Love & Death

Love & Death by Max Wallace

Book: Love & Death by Max Wallace Read Free Book Online
Authors: Max Wallace
Charles Cross recorded, Kurt then proceeded to describe in explicit detail what he had witnessed of the heavy drug use by most of those present in the room. From the coke-filled music industry schmooze fests he had attended to the daily heroin habit of his wife, the irony was not lost on Kurt. According to Danny Goldberg, “His big thing was that Courtney was more fucked-up than he was.” Kurt stormed out, declaring that nobody in the room had any right to judge him.
    Courtney was terrified that Geffen and Gold Mountain would follow through on their threats to drop him; this would severely jeopardize the extravagant lifestyle to which she had become accustomed. She saved her ultimate pressure tactic for the next day. If Kurt refused to seek treatment, she would limit his access to Frances Bean. Knowing he could not risk losing his baby, he finally agreed to check into the Daniel X. Freeman Clinic—also known as the Exodus recovery center—a rehab facility in Marina Del Rey, California, long favored by rock stars and other celebrities.
    In September 1992, at the height of the Vanity Fair controversy, Kurt had detoxed at Exodus once before, an experience he found “disgusting.” He described it to his biographer Michael Azerrad: “Right away, these forty-year-old hippie long-term junkie type counselors would come in and try to talk to me on a rock and roll level, like, ‘I know where you’re at, man. Drugs are real prevalent in rock ’n roll and I’ve seen it all in the seventies. Would you mind if David Crosby came in and said hello? Or Steven Tyler?’ Rattling off these rock stars’ names. I was like, ‘Fuck that. I don’t have any respect for these people at all.’ ” That time, he had left a few days before the treatment ended, exasperated by unremitting group therapy sessions and twelve-step meetings. Seeking treatment back then had been all about convincing child welfare authorities that he was cleaning up his act.
    On March 30, Kurt flew to Los Angeles to begin his 28-day treatment at Exodus. He was assigned Room 206 and went through an intake session with a nurse, who attempted to determine the extent of his addiction. The next morning, he attended an individual therapy session with a counselor, Nial Stimson, who later recalled that Kurt “was totally in denial that he had a heroin problem.” Stimson tried to make him understand the seriousness of the Rome incident, but Kurt told him, “I understand. I just want to get cleaned up and out of here.” Meanwhile, Courtney was attempting her own withdrawal a few miles away at the five-star Peninsula Hotel in Beverly Hills, where a doctor was supervising a treatment plan called “hotel detox”—supposedly meant to shield celebrities from the media spotlight of a public rehab center.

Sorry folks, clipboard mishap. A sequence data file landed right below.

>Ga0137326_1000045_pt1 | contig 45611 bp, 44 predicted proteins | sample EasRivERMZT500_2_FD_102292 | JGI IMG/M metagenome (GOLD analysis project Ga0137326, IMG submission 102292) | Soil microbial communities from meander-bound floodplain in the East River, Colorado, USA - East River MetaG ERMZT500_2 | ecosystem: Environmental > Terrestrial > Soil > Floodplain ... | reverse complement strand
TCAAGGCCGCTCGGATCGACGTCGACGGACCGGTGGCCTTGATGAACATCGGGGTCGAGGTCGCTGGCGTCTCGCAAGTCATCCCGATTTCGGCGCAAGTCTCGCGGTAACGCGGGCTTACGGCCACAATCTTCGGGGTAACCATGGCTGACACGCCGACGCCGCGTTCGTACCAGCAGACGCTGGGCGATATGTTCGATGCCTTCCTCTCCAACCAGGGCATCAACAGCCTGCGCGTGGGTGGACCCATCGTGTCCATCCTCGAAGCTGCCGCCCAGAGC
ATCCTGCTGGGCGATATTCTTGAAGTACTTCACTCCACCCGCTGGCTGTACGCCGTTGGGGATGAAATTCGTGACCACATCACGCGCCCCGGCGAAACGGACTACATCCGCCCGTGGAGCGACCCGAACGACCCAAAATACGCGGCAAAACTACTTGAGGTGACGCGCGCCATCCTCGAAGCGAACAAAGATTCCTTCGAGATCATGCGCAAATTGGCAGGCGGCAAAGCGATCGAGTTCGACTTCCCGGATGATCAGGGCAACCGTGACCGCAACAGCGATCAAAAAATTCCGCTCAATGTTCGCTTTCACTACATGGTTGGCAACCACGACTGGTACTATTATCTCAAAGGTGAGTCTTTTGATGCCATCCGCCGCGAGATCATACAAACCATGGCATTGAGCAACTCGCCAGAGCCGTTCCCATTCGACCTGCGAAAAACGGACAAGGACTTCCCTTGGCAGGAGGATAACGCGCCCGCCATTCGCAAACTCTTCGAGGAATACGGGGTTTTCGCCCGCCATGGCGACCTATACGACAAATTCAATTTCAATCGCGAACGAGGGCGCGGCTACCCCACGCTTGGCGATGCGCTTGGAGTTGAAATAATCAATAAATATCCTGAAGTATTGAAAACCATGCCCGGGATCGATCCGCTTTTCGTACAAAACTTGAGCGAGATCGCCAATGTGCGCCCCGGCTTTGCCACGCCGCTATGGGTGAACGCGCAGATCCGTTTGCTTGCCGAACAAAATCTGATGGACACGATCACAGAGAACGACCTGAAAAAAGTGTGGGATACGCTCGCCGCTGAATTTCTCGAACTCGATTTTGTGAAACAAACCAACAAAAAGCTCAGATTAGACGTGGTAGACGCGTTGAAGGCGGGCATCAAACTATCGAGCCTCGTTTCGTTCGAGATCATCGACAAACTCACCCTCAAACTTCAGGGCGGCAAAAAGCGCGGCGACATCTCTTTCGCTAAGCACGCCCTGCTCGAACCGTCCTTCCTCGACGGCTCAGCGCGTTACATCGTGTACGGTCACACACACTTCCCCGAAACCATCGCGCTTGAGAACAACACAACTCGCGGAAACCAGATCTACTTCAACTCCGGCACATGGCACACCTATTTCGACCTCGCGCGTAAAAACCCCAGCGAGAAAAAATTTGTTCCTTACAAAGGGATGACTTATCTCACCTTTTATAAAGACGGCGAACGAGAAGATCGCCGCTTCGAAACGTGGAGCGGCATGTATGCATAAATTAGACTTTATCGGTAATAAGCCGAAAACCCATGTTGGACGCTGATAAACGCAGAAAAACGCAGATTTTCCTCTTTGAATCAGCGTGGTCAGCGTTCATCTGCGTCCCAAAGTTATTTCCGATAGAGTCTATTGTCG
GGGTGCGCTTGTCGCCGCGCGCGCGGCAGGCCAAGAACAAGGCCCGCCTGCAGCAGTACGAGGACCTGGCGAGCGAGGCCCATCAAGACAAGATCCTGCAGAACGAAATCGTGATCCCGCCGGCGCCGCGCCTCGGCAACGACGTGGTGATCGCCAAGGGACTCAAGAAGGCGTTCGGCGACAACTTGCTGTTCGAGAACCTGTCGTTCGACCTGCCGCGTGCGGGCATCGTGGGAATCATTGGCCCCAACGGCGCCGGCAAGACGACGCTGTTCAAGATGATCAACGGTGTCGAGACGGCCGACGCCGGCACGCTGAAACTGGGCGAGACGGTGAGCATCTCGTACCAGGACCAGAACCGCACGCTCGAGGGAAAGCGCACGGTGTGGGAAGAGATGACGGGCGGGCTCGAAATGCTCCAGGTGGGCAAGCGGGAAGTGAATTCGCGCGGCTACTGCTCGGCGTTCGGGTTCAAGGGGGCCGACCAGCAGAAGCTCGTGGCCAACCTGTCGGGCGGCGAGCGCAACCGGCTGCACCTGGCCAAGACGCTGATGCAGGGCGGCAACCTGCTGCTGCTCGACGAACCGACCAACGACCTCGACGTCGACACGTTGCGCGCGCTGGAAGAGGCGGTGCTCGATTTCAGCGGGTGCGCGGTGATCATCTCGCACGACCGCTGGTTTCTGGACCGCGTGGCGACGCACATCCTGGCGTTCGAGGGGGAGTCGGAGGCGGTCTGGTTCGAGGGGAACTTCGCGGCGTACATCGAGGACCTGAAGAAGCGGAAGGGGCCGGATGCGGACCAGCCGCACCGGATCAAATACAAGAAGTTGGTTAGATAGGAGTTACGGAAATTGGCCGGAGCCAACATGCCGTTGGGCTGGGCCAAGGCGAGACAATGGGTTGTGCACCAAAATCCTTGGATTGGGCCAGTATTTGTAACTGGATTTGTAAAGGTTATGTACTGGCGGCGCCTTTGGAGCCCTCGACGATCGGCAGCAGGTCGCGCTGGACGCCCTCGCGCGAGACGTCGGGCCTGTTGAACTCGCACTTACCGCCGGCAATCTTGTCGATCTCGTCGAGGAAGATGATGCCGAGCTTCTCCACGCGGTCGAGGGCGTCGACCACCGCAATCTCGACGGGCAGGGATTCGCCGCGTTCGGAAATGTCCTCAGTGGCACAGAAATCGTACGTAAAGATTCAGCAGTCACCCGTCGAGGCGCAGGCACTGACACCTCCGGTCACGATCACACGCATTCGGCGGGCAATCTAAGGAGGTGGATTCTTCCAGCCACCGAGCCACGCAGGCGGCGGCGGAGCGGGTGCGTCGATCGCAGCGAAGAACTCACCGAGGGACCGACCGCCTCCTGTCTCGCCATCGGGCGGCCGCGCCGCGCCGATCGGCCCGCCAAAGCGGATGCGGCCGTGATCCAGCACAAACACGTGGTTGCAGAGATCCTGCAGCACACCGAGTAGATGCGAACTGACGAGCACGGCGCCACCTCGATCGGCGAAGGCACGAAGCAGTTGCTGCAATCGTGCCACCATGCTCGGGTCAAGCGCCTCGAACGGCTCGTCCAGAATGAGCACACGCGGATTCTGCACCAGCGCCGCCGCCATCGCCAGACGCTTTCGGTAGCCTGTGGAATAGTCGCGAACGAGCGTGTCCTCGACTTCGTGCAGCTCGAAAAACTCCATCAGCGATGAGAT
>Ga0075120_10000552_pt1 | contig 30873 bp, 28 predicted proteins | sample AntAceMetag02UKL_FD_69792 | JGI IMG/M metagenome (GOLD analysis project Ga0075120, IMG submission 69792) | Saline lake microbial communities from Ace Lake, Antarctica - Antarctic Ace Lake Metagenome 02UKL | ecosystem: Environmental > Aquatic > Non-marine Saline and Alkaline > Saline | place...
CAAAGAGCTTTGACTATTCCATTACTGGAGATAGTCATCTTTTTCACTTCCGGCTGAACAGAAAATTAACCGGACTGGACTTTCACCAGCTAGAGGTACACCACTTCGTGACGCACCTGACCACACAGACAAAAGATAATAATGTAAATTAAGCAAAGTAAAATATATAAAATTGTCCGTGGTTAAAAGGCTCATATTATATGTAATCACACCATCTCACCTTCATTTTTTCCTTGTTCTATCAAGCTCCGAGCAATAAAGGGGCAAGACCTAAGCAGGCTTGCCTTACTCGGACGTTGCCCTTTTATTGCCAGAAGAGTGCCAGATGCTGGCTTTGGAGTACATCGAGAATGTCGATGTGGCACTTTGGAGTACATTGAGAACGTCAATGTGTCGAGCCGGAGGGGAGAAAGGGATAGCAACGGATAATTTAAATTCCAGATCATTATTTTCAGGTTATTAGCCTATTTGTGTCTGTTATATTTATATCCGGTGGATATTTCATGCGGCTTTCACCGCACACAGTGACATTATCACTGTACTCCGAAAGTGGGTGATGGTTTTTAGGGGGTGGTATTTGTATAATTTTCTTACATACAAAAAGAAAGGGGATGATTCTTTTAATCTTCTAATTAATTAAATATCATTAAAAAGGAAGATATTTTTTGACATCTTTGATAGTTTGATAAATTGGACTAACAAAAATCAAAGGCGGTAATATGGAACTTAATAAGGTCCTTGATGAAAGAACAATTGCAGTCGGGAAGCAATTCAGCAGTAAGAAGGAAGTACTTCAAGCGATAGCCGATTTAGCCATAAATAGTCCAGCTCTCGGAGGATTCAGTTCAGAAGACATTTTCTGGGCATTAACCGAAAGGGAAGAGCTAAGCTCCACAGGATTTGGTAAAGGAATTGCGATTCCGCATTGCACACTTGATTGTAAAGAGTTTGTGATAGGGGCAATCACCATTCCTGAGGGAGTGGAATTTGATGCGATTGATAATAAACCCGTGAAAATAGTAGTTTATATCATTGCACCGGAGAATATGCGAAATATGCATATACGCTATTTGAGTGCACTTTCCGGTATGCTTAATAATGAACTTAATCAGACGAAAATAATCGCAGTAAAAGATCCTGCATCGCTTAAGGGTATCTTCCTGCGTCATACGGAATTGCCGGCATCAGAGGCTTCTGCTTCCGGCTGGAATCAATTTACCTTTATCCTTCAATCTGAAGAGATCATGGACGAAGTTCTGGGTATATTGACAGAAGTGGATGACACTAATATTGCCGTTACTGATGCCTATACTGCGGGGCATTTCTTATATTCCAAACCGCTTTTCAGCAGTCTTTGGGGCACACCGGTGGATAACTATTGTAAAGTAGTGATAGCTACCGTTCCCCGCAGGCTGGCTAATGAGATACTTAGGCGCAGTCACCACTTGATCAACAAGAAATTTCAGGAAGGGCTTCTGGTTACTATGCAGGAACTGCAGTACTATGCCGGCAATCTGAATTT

That afternoon, Jackie Farry, one of Frances’s nannies, brought the baby to the clinic to visit Kurt, who played with his daughter for about twenty minutes. Kurt complained to Farry about his battles with Courtney over Lollapalooza. The next day, Jackie brought Frances to visit again, and this time Kurt played with the nineteen-month-old baby for almost an hour, tossing her in the air and making her giggle—Frances Bean’s favorite game.
    After they left, Kurt went outside and smoked a cigarette with another rock star resident, his friend Gibby Haynes of the Butt-hole Surfers. Haynes told him about a friend who had recently escaped Exodus by jumping over the wall in the backyard. They both laughed at the story because Exodus wasn’t a lockdown facility and there was therefore no reason to escape. Anybody could just walk right out the front door anytime they wanted.
    Later that evening, at 7:25 P.M., Kurt told a nurse he was going outside to smoke a cigarette, this time alone. It wasn’t until an hour later that the Exodus staff noticed him missing. He had scaled the same wall that he and Gibby Haynes had joked about earlier in the day.
    Seven days later, his body was

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